On February 4, 2014, Dr. Dennis Cooley, Professor of Philosophy, gave a talk at the Science, Religion, and Lunch Seminar in the Hidatsa Room at North Dakota State University. The talk was entitled, “The Right to Life is Nonsense on Stilts.” Click the button below to listen to a recording of Dr. Cooley’s talk.
1 hour and 9 minutes
Dr. Cooley explains his argument below.
Philosophy is often controversial because it challenges long held beliefs and social conventions about what is real and how we should think about things. But that challenge is needed so that we can create marketplaces of ideas, as John Stuart Mill called them. A marketplace of ideas is healthy for a society because everyone has the ability to share his or her ideas while at the same time encountering the ideas of others. Of course, in a healthy society , there will be conflicts of ideas from the simple fact that different bright people can and will think in different ways. But that conflict is good because it creates a competition between ideas, and we as rational citizens of the society, get to choose which ideas work for us. This is not a form of relativism, but rather a process in which the truth is found through gradual steps of improvement as everyone adds his or her contribution to uncovering and refining the ideas to match what is real.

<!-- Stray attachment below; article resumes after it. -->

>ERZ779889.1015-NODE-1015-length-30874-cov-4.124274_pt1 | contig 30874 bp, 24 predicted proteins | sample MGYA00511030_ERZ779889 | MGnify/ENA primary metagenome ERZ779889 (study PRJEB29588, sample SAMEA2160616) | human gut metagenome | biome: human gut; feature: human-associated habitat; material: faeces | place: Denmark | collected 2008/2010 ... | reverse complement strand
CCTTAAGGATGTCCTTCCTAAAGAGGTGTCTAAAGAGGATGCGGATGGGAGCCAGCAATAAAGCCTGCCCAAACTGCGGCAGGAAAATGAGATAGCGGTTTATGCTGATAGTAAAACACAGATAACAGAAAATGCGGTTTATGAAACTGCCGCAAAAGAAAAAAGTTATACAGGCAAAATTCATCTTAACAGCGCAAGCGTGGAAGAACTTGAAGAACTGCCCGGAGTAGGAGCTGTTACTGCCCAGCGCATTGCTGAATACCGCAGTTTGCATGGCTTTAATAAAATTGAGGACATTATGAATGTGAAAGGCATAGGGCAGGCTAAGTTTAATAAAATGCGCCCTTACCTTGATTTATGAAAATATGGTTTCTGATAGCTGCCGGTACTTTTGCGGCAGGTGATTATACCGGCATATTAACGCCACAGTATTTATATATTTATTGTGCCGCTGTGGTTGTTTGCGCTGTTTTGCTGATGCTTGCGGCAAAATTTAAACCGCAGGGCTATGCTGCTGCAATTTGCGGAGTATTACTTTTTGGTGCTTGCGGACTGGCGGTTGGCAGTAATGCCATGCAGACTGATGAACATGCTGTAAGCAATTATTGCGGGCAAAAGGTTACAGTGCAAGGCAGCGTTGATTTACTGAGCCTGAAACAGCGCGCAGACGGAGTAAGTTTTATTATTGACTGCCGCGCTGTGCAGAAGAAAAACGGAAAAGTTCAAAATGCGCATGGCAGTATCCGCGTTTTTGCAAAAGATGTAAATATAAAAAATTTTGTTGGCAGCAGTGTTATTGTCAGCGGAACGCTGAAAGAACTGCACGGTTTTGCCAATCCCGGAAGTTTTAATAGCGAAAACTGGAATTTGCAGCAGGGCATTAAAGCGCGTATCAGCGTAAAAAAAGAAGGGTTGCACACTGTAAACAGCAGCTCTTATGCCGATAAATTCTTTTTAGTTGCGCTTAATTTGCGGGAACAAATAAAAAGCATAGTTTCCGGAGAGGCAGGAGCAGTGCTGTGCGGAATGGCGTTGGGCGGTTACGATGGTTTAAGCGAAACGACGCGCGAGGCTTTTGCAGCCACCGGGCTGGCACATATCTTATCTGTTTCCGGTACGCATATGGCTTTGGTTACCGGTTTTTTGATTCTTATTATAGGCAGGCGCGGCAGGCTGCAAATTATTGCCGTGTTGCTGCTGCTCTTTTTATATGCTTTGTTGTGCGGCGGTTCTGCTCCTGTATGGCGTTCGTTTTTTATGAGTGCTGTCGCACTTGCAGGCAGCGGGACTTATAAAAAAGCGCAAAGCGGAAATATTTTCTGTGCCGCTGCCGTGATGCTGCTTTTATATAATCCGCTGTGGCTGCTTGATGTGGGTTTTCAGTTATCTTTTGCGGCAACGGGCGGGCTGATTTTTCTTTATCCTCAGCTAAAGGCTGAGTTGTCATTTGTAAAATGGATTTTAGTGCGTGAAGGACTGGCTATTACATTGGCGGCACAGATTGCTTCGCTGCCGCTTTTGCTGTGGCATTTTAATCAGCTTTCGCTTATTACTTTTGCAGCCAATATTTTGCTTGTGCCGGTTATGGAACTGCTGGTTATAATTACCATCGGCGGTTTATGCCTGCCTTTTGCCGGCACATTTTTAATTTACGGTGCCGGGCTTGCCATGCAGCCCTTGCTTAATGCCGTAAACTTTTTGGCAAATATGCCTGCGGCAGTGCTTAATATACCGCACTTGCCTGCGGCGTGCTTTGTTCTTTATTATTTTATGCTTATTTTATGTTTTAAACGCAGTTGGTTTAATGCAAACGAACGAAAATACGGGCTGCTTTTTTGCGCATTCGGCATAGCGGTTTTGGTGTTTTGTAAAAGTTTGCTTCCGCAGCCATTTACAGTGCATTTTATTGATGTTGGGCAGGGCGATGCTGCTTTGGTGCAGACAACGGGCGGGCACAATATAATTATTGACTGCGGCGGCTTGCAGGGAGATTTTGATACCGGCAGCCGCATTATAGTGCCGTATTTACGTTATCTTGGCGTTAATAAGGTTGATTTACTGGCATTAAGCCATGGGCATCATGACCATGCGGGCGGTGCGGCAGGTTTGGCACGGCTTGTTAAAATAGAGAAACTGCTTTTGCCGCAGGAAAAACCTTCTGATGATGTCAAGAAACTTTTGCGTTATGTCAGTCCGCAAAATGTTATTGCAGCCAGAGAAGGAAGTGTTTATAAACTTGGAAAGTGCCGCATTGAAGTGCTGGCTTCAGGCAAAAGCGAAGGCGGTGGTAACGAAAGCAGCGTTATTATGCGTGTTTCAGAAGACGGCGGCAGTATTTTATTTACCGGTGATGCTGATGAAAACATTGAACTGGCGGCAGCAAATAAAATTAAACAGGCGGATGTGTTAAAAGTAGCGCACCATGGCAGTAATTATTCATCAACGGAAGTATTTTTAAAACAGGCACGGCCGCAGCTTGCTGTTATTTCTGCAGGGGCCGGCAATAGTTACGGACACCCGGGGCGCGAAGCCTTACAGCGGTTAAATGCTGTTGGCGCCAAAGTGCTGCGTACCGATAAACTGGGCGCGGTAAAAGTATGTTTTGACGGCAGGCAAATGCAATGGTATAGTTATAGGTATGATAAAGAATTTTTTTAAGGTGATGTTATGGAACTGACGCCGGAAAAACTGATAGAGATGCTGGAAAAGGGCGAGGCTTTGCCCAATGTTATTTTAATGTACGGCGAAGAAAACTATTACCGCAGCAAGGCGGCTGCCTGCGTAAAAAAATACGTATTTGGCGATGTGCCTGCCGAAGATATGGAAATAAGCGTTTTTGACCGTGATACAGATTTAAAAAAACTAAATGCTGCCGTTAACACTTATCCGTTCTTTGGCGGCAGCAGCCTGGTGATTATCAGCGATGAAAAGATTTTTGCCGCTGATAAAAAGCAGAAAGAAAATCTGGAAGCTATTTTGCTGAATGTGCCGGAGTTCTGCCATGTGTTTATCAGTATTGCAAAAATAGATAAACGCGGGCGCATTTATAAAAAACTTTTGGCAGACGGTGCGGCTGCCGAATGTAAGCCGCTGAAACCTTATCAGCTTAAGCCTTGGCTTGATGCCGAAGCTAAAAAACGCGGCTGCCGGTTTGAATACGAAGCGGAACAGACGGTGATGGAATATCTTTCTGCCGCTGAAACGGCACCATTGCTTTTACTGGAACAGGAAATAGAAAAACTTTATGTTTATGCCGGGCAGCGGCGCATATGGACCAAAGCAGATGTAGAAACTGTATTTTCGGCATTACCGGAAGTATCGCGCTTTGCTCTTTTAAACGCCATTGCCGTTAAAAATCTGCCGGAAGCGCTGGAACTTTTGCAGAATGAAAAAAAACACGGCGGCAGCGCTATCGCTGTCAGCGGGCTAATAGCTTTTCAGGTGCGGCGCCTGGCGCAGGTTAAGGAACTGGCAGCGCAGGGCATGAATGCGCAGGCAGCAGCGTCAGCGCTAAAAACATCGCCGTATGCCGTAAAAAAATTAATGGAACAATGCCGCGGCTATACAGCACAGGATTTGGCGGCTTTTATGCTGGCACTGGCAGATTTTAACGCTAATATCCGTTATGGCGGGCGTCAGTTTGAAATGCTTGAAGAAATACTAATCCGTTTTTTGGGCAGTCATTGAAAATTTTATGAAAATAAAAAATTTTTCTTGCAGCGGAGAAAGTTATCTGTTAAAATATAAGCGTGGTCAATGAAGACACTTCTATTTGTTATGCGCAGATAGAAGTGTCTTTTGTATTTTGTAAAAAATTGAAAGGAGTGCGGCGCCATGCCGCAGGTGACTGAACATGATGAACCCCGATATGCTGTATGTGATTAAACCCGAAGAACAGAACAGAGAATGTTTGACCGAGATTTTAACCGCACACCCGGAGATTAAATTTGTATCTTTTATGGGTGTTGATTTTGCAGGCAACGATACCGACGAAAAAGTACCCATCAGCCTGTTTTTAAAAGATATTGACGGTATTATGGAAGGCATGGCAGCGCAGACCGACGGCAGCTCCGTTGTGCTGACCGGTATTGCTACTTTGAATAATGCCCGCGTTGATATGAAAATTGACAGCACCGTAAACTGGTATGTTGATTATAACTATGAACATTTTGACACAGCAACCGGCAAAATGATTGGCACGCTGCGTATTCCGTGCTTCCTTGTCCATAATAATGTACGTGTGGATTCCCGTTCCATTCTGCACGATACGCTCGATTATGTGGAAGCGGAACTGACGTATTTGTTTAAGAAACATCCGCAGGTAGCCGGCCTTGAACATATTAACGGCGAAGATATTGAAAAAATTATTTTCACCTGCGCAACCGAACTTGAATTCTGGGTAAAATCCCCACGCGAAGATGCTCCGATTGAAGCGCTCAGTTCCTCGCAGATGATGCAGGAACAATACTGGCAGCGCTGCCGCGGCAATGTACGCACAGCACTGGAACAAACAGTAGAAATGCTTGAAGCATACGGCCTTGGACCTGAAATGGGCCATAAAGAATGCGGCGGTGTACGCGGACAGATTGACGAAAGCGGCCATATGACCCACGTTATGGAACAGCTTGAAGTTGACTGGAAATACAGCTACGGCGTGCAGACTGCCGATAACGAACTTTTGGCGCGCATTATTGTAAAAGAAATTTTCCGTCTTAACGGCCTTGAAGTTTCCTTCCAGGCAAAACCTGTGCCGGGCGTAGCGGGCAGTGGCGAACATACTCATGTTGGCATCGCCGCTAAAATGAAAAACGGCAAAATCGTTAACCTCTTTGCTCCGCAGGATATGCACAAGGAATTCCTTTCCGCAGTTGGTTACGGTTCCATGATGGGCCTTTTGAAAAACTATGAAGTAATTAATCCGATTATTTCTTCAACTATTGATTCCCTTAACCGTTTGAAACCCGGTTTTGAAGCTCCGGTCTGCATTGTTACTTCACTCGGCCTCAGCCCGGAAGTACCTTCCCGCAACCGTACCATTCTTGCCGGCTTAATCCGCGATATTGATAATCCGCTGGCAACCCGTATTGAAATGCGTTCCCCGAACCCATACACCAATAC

Natural and moral rights have long been a core belief of the Western World since the time of the Enlightenment. They are central to our social and political thinking as well as to many forms of ethics. The Declaration of Independence, for example, would not exist in its current form without Jefferson and the other Founding Fathers thinking that rights exist and have a role to play in our political world. Since then, rights have been used repeatedly to justify the granting or taking of privileges from others, including the right to be free, the right to vote, and the right to life in the abortion debate.
However, rights talk seems inherently confusing when we remove moral and natural rights from the pedestal upon which they have been placed. The right to life, for example, does not seem to be able to be violated, which makes it a very strange form of entitlement. In fact, rights in general don’t seem to be able to do the work that we want them to do. So why not replace them with a morality that can do what we need without getting into the weeds of suspect thinking in which we try to force reality to fit our theory rather than for our theory to fit reality?